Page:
New York State is also currently experiencing a shortage of nurses. There is much advocacy surrounding the need for state funding of nursing and continuing education programs in New York to address the shortage. Additionally, the state has put together a task force on the future of nursing. Although the cost of living in certain parts of New York is higher than other parts of the country, the diverse culture and opportunities of the state meet the needs of city-dwellers and suburbanites alike.

4. Ohio

Data from the Ohio Hospital Association points to a statewide nursing shortage. According to the workforce factsheet, “many health care settings, not just hospitals, have a demand for RNs.” The factsheet goes on to state, “the aging baby boomer population will soon require more care, drastically increasing the RN shortages being felt by all providers unless more measures are taken to increase the number of RNs.” Due to the shortage of RNs in hospitals and other health care facilities, there are a variety of job options available. Moreover, the cost of living in Ohio is less than the U.S. average, making the state a fiscally responsible place to live. With nursing jobs available and the cost of living low, Ohio is a hot growth market.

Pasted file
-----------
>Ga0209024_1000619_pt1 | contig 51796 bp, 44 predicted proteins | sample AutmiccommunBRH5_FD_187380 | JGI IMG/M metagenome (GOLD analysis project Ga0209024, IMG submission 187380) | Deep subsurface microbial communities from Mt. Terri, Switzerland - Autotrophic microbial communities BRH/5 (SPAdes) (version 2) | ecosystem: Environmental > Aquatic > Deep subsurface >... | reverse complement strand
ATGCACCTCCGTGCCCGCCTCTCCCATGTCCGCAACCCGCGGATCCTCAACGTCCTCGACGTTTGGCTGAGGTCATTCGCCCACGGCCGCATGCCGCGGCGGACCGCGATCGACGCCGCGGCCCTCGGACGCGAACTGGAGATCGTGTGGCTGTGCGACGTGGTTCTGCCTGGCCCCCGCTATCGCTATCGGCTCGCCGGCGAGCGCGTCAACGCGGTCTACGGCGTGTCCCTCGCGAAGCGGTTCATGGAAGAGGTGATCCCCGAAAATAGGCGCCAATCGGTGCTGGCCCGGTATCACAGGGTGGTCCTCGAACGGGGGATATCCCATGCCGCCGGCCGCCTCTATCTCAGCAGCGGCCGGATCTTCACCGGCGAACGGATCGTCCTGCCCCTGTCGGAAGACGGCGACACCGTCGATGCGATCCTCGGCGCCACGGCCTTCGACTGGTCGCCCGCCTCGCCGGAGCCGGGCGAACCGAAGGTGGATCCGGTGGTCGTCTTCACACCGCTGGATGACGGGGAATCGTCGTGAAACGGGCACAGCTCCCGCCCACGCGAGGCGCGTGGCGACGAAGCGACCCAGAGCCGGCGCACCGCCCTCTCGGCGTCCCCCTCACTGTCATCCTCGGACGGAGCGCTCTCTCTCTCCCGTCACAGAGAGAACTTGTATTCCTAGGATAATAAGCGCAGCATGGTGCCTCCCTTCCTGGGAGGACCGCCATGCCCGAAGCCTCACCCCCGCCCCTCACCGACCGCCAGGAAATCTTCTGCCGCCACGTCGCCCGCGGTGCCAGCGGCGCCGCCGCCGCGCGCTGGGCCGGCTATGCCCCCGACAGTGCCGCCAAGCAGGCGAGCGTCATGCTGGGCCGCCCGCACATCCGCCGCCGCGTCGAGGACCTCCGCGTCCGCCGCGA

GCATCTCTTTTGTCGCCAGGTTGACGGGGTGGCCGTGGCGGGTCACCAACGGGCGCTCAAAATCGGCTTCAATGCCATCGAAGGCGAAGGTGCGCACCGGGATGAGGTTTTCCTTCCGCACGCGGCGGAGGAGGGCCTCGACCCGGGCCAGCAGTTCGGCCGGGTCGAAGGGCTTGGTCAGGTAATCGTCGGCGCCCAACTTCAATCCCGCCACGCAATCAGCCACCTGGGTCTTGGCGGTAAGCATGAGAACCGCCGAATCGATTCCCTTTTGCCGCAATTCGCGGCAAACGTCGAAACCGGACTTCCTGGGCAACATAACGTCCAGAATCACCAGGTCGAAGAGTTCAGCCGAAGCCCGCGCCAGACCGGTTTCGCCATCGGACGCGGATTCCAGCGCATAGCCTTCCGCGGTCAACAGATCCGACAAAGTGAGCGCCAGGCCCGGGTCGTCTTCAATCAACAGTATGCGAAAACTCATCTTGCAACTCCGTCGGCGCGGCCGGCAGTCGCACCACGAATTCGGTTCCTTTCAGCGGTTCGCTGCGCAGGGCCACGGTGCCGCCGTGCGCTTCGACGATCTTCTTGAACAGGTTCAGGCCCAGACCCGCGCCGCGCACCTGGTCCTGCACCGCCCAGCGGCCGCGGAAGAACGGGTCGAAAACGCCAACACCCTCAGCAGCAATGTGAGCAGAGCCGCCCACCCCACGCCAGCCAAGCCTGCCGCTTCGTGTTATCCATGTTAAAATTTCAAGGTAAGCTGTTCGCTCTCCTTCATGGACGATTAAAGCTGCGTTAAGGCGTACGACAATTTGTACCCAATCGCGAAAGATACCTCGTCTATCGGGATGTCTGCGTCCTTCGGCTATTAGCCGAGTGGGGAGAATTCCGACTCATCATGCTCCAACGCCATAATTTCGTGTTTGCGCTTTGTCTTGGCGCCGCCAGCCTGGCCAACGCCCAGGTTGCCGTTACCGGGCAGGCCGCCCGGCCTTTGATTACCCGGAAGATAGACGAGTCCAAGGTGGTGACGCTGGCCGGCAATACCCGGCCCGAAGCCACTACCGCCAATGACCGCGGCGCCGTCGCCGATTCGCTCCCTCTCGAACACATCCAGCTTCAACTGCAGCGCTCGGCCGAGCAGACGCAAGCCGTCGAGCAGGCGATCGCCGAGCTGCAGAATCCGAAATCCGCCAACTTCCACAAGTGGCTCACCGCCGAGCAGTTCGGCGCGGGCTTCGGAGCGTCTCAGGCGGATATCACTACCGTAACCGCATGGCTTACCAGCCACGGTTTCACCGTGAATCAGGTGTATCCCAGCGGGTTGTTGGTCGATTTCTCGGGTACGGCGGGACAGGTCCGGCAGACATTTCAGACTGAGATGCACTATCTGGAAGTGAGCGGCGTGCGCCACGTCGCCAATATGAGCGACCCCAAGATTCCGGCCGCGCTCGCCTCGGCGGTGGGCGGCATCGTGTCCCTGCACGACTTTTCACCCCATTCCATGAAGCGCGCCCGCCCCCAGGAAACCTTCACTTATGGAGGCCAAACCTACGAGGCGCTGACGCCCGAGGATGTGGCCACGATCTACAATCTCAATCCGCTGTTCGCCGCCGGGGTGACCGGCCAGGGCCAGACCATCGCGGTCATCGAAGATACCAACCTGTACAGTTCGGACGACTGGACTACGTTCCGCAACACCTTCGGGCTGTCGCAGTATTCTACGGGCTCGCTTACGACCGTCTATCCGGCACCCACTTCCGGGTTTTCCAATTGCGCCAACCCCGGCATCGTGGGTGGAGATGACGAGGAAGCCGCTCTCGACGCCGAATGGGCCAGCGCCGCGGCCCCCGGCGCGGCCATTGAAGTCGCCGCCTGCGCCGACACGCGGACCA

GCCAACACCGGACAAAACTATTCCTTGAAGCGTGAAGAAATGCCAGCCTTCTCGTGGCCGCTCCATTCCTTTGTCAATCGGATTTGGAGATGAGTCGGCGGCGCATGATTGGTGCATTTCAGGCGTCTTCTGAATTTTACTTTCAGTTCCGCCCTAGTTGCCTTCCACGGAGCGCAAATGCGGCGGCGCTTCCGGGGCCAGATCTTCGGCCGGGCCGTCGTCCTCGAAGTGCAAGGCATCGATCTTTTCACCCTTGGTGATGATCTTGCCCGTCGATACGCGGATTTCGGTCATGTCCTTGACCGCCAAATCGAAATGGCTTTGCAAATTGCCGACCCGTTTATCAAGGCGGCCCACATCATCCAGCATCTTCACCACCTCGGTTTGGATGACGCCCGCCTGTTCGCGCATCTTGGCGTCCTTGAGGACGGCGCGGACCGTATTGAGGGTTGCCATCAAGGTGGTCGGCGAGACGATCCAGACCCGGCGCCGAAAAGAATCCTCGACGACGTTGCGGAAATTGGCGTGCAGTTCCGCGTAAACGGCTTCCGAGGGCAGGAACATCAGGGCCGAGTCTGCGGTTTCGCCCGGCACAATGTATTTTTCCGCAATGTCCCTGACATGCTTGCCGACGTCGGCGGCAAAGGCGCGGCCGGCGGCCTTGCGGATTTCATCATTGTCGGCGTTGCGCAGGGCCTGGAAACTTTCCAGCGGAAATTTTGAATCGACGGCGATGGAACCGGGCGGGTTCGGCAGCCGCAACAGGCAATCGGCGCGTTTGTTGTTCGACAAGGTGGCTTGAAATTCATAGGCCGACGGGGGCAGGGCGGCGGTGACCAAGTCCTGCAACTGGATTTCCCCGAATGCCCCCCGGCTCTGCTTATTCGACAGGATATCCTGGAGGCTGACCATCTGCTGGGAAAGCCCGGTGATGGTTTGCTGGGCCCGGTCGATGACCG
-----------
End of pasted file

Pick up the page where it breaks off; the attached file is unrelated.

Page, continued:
5. Pennsylvania

In 2004, Pennsylvania government created the Pennsylvania Center for Health Careers to address the substantial need for health care workers. In 2010, the Center was made a permanent entity that works to address both short and long-term workforce challenges in the health care industry. This includes strengthening the nursing education system, retaining health care workers, and responding to the demand for health care workers. By encouraging employers to take care of health care professionals through wellness programs and benefits, Pennsylvania is a highly sought after market for nursing professionals.

6. Hawaii